What the OpenSea NFT Trading Indictment Means

The crypto legal community witnessed a first this month when the Department of Justice announced the indictment of a former employee of OpenSea, the largest NFT marketplace. The employee was charged with what is believed to be the first-ever digital asset insider trading scheme.

This arrest comes fresh off the heels of the SEC’s expansion of its Crypto Assets and Cyber Unit in May and scandals involving alleged frontrunning of token listings at major exchanges.

As concerns about insider activity are fresh on everyone’s minds, let’s delve into this one.

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The OpenSea Insider Trading Charge

On June 1, 2022, federal prosecutors charged OpenSea’s former head of product, Nathaniel Chastain, with buying dozens of NFTs based upon advanced knowledge that they would soon be featured on OpenSea’s platform homepage. 

The DOJ alleges that, as head of product, Chastain was aware of the historical pattern that the price buyers would pay for NFTs typically increased substantially upon being featured by OpenSea. 

That was indeed the case, as Chastain allegedly sold the NFTs in question for 2x-5x the purchase price in a short time span.

The indictment asserts that Chastain owed a duty to his employer to keep business information confidential, which he violated by using the information for personal financial gain. To hide his tracks, Chastain set up anonymous wallets and accounts to make these transactions. But in the end, they were traced back to him and he was charged with wire fraud and money laundering. 

The indictment follows OpenSea’s public acknowledgment in Fall 2021 of Chastain’s resignation amidst allegations of insider trading.

Legal Questions Surrounding NFTs

Before we analyze the OpenSea situation, let’s acknowledge that the indictment does not address many of the legal questions surrounding NFTs in any meaningful way. 

Given that the case was brought up by the DOJ rather than the SEC, there was no need to wade in the debate of whether or not NFTs are securities in order to make an arrest. Accordingly, this case does not provide us with any greater clarity on whether or not NFTs are securities, nor whether the SEC would have to prove a token was a security to bring such an action. 

The indictment similarly does not address fractionalization of NFTs, intellectual property rights or any of the other common legal questions in the NFT marketplace which the crypto legal community has discussed at length over the past few years. 

The Department of Justice (cleverly) filed this case without having to take a position on any of these issues.

The Core Issue: A Duty to Employer

Rather, the OpenSea indictment is based upon the duty Chastain owed to his employer to maintain confidential information pursuant to his employment agreement. The indictment alleges that he illegally used confidential business information for personal gain via the secret purchase of dozens of NFTs shortly before they were featured on the platform.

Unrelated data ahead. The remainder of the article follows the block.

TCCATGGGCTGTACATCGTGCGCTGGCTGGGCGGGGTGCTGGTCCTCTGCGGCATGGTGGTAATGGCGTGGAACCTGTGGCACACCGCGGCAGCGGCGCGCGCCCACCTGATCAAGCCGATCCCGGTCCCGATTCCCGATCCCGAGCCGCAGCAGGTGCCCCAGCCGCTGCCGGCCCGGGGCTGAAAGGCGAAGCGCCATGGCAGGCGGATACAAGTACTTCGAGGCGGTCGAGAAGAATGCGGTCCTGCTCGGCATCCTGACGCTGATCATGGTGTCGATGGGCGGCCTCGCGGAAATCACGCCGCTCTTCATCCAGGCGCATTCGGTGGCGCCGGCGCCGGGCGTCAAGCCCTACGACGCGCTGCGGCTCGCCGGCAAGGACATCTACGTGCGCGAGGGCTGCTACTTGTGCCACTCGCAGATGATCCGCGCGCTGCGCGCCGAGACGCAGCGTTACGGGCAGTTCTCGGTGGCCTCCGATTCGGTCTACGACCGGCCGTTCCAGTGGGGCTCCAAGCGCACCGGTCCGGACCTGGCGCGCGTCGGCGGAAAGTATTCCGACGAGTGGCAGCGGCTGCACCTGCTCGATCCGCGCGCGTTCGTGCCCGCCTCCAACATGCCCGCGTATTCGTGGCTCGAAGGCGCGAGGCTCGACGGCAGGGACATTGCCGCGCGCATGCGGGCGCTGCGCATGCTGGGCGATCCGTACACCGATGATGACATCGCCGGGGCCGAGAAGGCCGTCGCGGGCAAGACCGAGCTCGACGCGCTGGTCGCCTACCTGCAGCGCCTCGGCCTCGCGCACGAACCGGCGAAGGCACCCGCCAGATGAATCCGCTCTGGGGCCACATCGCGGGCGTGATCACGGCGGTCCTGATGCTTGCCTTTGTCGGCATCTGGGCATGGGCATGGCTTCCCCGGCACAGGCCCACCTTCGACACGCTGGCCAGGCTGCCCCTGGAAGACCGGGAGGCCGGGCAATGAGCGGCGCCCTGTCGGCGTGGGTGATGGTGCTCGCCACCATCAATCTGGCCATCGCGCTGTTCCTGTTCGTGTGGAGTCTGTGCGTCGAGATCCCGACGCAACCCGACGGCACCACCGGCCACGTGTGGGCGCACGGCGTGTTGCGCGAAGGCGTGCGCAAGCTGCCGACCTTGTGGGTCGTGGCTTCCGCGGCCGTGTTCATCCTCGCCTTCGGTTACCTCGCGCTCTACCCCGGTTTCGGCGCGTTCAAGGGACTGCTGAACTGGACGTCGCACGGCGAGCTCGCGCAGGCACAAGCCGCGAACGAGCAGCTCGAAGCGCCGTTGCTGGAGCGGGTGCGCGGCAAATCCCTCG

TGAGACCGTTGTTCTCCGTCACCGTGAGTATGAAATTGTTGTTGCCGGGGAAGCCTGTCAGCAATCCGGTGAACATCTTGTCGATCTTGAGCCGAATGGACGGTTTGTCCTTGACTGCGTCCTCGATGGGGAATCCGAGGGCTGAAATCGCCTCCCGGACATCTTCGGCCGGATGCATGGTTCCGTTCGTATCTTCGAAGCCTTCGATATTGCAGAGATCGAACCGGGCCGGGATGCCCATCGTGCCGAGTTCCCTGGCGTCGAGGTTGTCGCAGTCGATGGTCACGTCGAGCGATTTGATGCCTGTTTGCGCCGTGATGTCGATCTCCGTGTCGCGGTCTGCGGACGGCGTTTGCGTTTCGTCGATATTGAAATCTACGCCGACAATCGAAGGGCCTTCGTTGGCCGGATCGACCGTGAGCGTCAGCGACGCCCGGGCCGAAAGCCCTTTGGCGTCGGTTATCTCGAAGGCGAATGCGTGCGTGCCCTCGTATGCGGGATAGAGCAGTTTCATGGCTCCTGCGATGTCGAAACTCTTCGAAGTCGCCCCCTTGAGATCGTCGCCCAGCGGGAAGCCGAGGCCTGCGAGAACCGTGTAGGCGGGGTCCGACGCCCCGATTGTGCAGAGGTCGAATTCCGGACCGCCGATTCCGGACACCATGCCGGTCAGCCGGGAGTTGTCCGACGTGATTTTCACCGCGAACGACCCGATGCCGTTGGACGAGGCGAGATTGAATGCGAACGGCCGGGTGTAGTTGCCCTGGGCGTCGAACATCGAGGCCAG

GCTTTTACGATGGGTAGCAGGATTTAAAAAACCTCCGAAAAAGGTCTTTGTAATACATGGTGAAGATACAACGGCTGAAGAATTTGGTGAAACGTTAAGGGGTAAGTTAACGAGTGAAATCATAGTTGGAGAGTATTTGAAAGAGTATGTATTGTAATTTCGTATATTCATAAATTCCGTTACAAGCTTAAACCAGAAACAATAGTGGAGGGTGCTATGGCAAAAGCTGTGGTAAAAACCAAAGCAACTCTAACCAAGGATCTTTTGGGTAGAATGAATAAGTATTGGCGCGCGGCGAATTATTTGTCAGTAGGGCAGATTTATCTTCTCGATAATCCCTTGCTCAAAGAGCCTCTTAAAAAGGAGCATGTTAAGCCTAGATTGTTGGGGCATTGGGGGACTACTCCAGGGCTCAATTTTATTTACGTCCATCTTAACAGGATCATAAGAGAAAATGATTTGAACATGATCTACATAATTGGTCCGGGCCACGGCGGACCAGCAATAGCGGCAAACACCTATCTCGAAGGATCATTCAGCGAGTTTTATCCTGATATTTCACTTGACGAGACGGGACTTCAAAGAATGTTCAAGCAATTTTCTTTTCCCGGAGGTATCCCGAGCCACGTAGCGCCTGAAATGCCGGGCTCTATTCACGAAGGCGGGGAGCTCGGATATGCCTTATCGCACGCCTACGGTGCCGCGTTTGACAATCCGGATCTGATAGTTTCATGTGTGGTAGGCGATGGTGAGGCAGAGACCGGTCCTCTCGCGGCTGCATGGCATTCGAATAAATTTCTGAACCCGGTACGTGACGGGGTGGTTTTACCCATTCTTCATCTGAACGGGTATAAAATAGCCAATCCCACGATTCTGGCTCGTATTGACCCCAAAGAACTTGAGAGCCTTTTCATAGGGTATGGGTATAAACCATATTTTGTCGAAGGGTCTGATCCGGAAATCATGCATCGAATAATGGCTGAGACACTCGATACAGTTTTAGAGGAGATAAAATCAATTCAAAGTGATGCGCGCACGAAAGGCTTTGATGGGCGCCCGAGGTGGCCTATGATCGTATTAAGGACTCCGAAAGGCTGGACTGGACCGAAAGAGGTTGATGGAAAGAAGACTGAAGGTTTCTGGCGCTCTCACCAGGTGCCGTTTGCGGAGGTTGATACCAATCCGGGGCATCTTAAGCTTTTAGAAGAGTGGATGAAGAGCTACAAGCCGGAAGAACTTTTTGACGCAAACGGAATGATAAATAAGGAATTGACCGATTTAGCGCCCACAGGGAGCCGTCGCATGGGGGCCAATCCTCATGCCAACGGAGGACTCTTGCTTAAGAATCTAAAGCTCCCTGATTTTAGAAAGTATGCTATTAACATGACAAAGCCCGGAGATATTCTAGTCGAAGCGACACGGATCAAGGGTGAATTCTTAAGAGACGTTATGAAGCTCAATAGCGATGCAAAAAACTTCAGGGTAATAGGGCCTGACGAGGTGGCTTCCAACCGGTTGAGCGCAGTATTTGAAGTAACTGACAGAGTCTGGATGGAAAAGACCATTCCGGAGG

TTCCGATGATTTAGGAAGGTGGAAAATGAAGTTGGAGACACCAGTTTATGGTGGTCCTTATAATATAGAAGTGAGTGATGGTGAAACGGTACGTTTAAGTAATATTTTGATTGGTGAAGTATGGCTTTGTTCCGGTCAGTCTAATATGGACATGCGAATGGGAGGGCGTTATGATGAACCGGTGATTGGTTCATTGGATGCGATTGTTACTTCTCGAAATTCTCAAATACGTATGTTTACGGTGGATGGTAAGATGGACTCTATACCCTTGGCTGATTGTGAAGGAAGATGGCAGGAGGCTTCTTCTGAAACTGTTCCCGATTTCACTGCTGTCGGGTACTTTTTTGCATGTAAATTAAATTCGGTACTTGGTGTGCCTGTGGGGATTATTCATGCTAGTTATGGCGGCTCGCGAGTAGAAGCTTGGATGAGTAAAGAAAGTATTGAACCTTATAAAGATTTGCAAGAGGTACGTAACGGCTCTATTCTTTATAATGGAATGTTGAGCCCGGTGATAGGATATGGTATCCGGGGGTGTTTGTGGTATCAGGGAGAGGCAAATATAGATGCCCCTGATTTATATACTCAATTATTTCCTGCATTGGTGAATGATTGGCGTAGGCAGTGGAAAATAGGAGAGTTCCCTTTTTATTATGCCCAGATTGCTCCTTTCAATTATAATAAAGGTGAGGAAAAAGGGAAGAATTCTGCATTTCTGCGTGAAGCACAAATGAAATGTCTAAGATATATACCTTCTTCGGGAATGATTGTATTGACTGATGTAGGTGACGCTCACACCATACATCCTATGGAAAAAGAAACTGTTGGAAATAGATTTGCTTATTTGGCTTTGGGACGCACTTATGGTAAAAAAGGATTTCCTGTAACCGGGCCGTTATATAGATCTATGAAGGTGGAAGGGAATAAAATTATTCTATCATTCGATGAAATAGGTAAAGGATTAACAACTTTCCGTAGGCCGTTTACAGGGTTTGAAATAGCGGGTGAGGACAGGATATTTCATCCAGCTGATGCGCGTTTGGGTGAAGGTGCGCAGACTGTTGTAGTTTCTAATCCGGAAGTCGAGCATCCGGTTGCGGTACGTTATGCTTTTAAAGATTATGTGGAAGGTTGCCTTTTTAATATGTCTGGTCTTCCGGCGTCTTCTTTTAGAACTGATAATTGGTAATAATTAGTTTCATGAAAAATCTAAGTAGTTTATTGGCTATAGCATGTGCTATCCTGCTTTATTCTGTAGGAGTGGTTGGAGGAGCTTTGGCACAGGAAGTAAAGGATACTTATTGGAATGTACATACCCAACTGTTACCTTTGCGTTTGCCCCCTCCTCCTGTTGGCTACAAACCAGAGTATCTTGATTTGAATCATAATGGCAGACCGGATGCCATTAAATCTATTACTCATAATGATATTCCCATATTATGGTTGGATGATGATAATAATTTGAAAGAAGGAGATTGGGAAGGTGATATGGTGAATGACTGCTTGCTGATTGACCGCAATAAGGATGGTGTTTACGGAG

It should be noted that the imposition of a higher duty is a central tenet to many SEC cases for insider trading. The name “insider trading” itself is focused on the presence of the insider, who owes fiduciary duties to the company and its shareholders, including trust and confidence, and their use of valuable, non-public knowledge for their own interests. 

What does this mean for Crypto Law Insiders?

As we assess the significance of the OpenSea indictment, let’s remember that Mr. Chastain is innocent until proven guilty. Despite his apparent admission to the NFT trading scheme in connection with his resignation in Fall 2021, the DOJ will still need to demonstrate a crime has been committed. 

Turning to our takeaways, a few observations:

  • Overall, the indictment has limited ramifications for the NFT space generally, as the indictment is based upon the terms of an employment contract. 
  • There have been several recent reported incidents of “front running” trading by employees at crypto exchanges and marketplaces seeking to capitalize on material nonpublic information. It is clear the federal government is watching. Reportedly, the SEC has begun an investigation and contacted exchanges to inquire about their internal insider trading policies and protections. 
  • Let this matter serve as a reminder that the ledger is an open book. 
  • All crypto companies should be cognizant of the risks of employee trading, especially the crypto exchanges and marketplaces. At minimum, all crypto companies should adopt policies which advise their team against trading on material, non-public information about their company/projects. At Horizen, we have implemented a trading policy for all of our collaborators centered around these tenets. 
Scott Cohen

Scott Cohen

Scott Cohen is the Head of Legal at Horizen Labs. A U.S. lawyer and the founder of CLC Partners, a consulting firm based in Panama that focuses on cross-border transactions throughout Latin America. He provides insightful analysis on legal issues affecting blockchain projects and the cryptocurrency space. He is also well-versed on complex restructuring issues, having begun his career in Weil Gotshal's Business Finance & Restructuring Department.